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Standing its ground: an indigenous community in the Philippines

Datu Cosme Lambayon is one of the tribal leaders of the Matigsalug-Manobo tribe of Kitaotao on Mindanao, one of the small islands which form the archipelago of the Philippines. The Matisalug-Manobo is one of the 110 ethnic groups of the Philippines. Their population totals approximately 50,000.

Indigenous Peoples rights- UNPHOTO/VIROTFrom his early childhood Cosme Lambayon was confronted with the discrimination and the ostracism faced by his people solely because they are indigenous. “I experienced racism and racial discrimination wherein most of the time my class mates called me Manobo instead of calling me my real name”, Lambayon said at “Voices – Everyone affected by racism has a story that should be told”, a daily side-event at the Durban Review Conference. “I was marginalised and treated like a second class citizen. Me and my fellow tribesmen seated on a separate row far from my classmates.”

The world’s indigenous population has been estimated at 370 million individuals living in more than 70 countries. They are described as having their own history, language, culture, political systems, livelihoods, beliefs and identity. There are 5000 different indigenous groups and almost the same number of languages used by indigenous communities worldwide. In many countries more than the 50 per cent of the indigenous population live in cities.

Although they make up five per cent of the world’s population, indigenous peoples represent 15 percent of the world’s poor. Over the last three decades they have moved from their traditional lands towards urban areas partly seeking opportunities for education and employment, partly because of human rights abuses and violations in particular to their land rights and partly for cultural survival. A plight that Datu Cosme Lambayon knows well.

From 1960 to 1975 and during the years of martial law under President Ferdinand E. Marcos, the largest portion o fthe Matigsalug-Manobo ancestral domains was occupied as pastureland by private logging concessionaries. For Lambayon’s community, this meant losing their livelihoods and traditions. The tribe, headed by late Datu Gawilan Sr., decided to claim their rights. “We filed several complaints regarding the displacement of our community members from our lands, to no avail”, Lambayon explained at the Voices event. For them the issue was not only the drastic measures of martial law, it was also discrimination. Lambayon further said that the tribe decided to stage an uprising to have their demands heard and subsequently several of the tribal leaders were imprisoned on charges of terrorism.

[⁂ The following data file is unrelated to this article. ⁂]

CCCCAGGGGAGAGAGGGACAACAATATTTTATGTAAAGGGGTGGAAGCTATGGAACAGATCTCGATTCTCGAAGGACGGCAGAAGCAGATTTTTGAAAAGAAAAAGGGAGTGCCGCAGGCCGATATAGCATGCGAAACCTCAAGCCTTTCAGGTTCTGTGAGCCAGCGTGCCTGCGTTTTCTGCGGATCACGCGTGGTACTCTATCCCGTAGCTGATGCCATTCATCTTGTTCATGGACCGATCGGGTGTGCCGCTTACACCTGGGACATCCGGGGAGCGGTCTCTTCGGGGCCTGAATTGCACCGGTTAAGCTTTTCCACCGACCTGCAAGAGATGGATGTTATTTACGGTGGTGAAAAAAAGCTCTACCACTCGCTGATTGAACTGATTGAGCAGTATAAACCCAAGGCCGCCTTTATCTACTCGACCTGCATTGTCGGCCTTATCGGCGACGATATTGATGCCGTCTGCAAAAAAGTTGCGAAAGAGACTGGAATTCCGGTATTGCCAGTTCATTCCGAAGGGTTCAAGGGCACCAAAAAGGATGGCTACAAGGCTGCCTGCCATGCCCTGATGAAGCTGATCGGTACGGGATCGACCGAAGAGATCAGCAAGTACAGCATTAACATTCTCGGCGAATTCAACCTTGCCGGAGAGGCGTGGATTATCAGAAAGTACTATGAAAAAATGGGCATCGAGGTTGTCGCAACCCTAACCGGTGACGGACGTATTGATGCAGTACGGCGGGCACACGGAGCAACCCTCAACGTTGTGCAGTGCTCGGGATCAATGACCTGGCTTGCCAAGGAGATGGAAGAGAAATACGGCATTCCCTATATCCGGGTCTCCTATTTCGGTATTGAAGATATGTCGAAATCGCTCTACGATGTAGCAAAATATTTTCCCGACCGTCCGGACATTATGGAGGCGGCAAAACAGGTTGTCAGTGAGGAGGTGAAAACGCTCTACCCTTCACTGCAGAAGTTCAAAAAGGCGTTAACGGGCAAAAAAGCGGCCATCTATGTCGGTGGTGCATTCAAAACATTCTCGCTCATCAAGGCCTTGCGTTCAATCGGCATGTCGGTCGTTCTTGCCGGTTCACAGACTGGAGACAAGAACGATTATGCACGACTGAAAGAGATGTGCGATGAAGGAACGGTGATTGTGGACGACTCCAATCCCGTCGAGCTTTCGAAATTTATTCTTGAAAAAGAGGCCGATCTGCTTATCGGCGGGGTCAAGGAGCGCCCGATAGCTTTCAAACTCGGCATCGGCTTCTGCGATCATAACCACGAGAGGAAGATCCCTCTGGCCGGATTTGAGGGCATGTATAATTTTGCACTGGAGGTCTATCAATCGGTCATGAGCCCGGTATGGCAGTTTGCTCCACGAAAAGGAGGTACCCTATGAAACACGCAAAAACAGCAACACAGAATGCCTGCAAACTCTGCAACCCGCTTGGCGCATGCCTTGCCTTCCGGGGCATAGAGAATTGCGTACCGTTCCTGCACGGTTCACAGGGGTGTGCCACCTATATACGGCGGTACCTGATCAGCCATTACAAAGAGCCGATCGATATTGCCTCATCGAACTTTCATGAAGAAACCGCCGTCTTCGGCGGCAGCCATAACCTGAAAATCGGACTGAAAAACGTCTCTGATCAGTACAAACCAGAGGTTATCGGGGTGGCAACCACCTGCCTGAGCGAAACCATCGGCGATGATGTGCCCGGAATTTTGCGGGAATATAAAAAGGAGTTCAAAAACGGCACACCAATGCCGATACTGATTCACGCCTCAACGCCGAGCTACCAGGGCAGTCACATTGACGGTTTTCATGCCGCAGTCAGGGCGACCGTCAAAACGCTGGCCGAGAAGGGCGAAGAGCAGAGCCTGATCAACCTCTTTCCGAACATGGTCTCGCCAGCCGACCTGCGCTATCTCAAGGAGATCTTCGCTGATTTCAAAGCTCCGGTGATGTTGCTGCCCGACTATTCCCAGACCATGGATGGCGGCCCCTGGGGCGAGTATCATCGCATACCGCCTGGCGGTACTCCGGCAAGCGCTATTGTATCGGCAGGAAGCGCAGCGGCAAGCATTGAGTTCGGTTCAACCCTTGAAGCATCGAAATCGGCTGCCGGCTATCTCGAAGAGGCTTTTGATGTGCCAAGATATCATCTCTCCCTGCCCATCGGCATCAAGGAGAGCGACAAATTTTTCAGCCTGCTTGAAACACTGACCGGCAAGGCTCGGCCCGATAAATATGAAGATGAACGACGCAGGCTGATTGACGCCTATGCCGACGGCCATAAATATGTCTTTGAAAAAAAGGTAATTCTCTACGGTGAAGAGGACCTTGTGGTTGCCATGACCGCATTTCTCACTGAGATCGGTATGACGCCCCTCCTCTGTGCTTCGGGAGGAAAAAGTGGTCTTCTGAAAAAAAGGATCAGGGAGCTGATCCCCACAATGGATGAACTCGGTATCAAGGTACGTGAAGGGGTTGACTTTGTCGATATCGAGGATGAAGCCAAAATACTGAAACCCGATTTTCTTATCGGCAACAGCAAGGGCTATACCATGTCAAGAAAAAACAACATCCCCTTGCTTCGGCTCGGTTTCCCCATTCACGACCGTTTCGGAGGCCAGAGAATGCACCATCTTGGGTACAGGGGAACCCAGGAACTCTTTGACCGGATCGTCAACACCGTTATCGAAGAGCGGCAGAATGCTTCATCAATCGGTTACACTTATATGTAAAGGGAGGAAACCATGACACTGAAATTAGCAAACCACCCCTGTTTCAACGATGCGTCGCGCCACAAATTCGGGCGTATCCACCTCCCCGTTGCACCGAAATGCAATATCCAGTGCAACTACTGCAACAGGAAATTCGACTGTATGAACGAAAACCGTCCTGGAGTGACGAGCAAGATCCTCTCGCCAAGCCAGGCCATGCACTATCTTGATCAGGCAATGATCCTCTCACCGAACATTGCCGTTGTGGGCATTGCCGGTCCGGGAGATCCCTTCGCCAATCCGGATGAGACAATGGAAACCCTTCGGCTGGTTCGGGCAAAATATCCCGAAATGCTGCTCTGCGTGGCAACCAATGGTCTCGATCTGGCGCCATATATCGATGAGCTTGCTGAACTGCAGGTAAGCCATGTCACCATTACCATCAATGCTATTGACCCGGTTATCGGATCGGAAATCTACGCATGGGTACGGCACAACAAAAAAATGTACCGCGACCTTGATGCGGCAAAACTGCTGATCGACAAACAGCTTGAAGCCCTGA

For the Matigsalug-Manobo regaining their lands was a question of survival. Says Lambayon: “We believed that when the lands would be recognized as our ancestral domain we would have the autonomy to exercise our own customs, traditions, beliefs and practices and be free from racism, racial discrimination and intolerance”. After two and a half months of protest, Marcos decided to cancel the loggers’ lease agreements and to grant amnesty to the tribe leaders. “During Marcos’ regime, our ancestral land was recognised. But there was no paper to prove it at that time. Since this was during martial law, every pronouncement by the president was considered law”, Lambayon adds.

After Marcos’ downfall, his pronouncement lapsed. The change in leadership also meant change in the Constitution. In 1987 Datu Cosme Lambayon and his fellow tribal leaders, along with other indigenous people’s organisations and non-governmental organisations, lobbied in Congress and Senate to incorporate provisions for the promotion and protection of indigenous peoples in the Constitution of the Philippines. After the ratification of the Constitution, they also joined forces to ensure the passage of the Indigenous Peoples Rights Act.

It was ten years later that the Government of the Philippines passed an act to legally recognise and protect the rights of indigenous peoples. In its subheading, the Republic Act 8371 is defined as “an Act to recognise, protect and promote the rights of indigenous cultural communities/Indigenous peoples, creating a National Commission on Indigenous Peoples, establishing and implementing mechanisms, and appropriate funds therefore”.

The ancestral domain on which the Matigsalug-Manobo dwell was eventually recognised by the Government of the Philippines in July 2003 under the Indigenous Peoples Rights Act. They now hold a Certificate of Ancestral Domain Title with a total terrain of over 100,000 hectares on the island of Mindanao. But Cosme Lambayon remains cautious: “There is a plan to amend the Constitution. We remain vigilant because some of the provisions protecting the rights of the indigenous peoples might be affected”.

One of the achievements in the implementation of the Durban Declaration and Programme of Action was the United Nations Declaration on the Rights of Indigenous Peoples, adopted by the General Assembly in 2007. The Outcome Document of the Durban Review Conference “urges States to take all necessary measures to implement the rights of indigenous peoples in accordance with international human rights instruments without discrimination.”

22 May 2009